Touch & Go by Lisa Gardner

Lisa Gardner’s latest thriller, Touch & Go, opens with the kidnapping of the wealthy Denbe family–the parents and a teenaged daughter–from their home. The investigation is complicated by the fact that the family are such pillars of the community that no one wants to step on their toes, and the company they own has hired its own investigator. Some posturing ensues–whose jurisdiction is it, just who gets to touch what evidence–though ultimately, the various parts find a way to work together.

The large cast of characters includes the secretive family members, a bunch of bad-ass kidnappers, D.D. Warren (whom Gardner fans will recognize from the eponymous series),  and another recurring character, Tessa Leoni from Love You More. Added to the mix is a sheriff named Wyatt Foster. Gardner is masterful, of course, at creating suspense, and Touch & Go is no exception. While the characters at times feel like parodies, this is nonetheless a fun ride, a well-plotted pot-boiler that will keep you turning pages.

Buy the book.

 Dutton Adult

ISBN-13: 978-0525953074

The Next Time You See Me by Holly Goddard Jones

The Next Time You See Me

The Next Time You See Me, the debut novel by Holly Goddard Jones, is a literary mystery in the tradition of Kate Atkinson. The novel opens with the discovery of a body in the woods by a misfit middle-schooler named Emily Houchens. The novel’s plot hinges on Emily’s strange reaction to the body; rather than telling the police or her parents, she keeps the knowledge to herself, relishing the secret and hoping to share it with the boy in her class on whom she has a crush, a wealthy kid named Christopher whose repeated cruelty to Emily is the source of the most heart-wrenching scenes in the book.

Soon, we meet young schoolteacher Susanna, the only person in the small factory town who believes foul play may be involved in the disappearance of her sister, Ronnie, who has a reputation as a drinker and troublemaker. Susanna, who is suffering through an unhappy marriage, isn’t an easy character to like, but she is believable in her complexity. While attempting to get the police to pay attention to her sister’s disappearance, Susanna takes her bullied student, Emily, under her protection.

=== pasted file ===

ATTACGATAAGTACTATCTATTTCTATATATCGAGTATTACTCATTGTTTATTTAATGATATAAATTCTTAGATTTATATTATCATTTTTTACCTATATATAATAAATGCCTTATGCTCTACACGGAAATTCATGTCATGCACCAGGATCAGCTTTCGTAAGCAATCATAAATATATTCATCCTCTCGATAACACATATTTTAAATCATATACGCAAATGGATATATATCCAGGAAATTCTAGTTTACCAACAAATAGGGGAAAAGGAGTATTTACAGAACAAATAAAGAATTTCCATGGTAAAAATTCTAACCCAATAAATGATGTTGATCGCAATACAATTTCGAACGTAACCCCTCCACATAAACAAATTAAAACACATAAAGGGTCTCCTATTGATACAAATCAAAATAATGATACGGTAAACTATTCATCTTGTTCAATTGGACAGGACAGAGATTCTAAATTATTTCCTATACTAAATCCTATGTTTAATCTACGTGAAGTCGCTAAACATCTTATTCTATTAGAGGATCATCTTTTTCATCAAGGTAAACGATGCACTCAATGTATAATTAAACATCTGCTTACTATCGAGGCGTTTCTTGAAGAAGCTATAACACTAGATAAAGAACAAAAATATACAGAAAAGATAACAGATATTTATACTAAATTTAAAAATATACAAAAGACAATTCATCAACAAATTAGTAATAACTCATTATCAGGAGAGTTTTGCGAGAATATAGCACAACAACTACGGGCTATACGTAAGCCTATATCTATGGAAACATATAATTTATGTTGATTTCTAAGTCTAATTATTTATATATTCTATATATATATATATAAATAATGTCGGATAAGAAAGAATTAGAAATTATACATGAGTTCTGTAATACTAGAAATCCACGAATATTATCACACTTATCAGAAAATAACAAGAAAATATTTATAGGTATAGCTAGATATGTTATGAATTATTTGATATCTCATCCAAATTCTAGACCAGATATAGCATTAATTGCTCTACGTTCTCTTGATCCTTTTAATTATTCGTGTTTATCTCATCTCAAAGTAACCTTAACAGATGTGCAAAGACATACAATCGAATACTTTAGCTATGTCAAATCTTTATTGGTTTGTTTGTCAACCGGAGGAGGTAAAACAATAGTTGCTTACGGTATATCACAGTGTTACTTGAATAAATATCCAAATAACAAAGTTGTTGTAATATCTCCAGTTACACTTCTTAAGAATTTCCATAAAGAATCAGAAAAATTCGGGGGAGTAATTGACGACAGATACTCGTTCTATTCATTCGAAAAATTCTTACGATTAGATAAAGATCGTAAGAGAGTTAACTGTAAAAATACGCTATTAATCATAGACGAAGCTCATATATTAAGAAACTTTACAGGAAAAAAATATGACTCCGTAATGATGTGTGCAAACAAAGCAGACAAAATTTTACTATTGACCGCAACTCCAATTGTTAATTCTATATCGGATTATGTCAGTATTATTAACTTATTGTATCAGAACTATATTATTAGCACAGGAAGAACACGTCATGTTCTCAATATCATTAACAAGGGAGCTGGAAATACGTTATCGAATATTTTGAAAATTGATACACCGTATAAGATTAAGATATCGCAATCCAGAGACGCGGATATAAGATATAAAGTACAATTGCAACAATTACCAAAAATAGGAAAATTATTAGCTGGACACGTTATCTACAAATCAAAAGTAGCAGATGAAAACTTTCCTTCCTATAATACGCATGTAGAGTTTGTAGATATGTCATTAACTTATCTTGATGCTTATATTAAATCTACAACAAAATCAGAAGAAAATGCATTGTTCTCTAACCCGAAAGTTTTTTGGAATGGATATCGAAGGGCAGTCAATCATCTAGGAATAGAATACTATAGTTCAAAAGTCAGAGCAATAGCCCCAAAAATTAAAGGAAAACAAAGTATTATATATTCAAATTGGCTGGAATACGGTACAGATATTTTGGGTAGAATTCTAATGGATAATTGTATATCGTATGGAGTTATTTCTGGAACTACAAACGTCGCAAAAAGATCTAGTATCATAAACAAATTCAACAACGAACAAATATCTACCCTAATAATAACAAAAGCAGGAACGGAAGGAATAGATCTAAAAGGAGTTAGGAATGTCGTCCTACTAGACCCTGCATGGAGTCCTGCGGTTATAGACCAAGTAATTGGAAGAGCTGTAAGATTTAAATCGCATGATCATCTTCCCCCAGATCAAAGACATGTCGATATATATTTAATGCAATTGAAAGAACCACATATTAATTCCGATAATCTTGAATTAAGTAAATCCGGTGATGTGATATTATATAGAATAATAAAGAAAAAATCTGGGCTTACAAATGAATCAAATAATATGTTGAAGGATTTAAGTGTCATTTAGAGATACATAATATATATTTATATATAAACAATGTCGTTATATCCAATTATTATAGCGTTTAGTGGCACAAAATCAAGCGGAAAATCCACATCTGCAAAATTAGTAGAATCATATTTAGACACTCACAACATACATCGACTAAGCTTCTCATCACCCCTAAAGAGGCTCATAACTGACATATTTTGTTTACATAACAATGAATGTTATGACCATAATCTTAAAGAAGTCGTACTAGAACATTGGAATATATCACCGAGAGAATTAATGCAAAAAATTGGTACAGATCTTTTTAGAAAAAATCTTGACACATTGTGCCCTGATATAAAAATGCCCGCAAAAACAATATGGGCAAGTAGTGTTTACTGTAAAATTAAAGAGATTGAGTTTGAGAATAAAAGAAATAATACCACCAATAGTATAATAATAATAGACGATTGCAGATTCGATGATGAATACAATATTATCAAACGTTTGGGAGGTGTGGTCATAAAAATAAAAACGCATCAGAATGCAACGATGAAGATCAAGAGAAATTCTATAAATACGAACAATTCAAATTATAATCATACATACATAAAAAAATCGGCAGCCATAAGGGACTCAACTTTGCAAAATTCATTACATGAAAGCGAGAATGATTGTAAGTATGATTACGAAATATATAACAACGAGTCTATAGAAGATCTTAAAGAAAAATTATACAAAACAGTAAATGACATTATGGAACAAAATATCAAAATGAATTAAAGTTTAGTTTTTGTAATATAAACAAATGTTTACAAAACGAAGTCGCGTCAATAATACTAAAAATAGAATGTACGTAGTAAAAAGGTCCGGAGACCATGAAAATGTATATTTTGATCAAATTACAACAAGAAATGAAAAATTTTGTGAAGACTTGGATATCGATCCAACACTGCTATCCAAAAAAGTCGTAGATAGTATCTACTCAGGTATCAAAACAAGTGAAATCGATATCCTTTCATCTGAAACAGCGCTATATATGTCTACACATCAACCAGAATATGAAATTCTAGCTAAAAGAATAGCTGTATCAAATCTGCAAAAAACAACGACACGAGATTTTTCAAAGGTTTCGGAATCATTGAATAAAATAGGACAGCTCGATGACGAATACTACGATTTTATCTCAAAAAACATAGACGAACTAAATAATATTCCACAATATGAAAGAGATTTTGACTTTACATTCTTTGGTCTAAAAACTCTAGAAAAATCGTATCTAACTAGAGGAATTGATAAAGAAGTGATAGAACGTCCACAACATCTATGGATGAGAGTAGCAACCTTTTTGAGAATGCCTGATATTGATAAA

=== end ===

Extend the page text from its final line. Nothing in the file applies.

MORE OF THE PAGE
The novel is told in a shifting third person point of view. In addition to Emily and Susanna, we hear from  Emily’s neighbor, a quiet factory worker named Wyatt, as well as from the lonely middle-aged nurse who cares for him and the detective whom Susanna regrets turning down for a date a decade ago, when they were in high school. While this is a small town, the residents, each trapped in his or her own private struggles, are not always aware of what links them; their failure to truly understand one another gives this the feel not of an idyllic small town but rather of a community falling apart at the seams, its deterioration at once physical, economic, and moral.

Goddard Jones manages just the right amount of creepiness, mixed with strong characterizations. While there is a mystery at the heart of the novel, it’s not a whodunnit, as Goddard lets the reader know pretty early on not only that Ronnie is the body in the woods, but also who killed her. The mystery lies, instead, in the characters’ unusual reactions to their own suffering. Goddard Jones excels in peeling back the layers of human nature, so that, while our heart breaks for a troubled child, we also understand why she is an outcast, and while we are aware of the decomposing body in the woods, we nonetheless are able, in some way, to feel the sorrow of the murderer’s own life falling apart.

Touchstone, Feb. 2013  ISBN 978-1451683363

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Visit Holly Goddard Jones’s website.

Reviewed by Michelle Richmond, New York Times bestselling author of The Year of Fog.

Hikikomori and the Rental Sister

Hikikomori and the Rental Sister, Jeff Backhaus’s beautiful debut novel, opens with a man locked inside a room, unable to come out except for in the middle of the night, while his wife is sleeping. Ever since losing his young son in an accident which he feels he should have prevented, Thomas Tessler has been hikikomori–a common enough condition in Japan for which Americans have no name. Megumi, a young woman from Japan whose own grief and alienation prompted her move to New York City three years before, is called upon to help him. Megumi’s job: to coax him out of his room, so that he can have a life again.

I did not come inside one day, shut the door, and decide never to come out. I needed a day to grieve. Then a week. A month. Tired, I took a nap. When I woke, it was dark. The walls were high. There was no way out.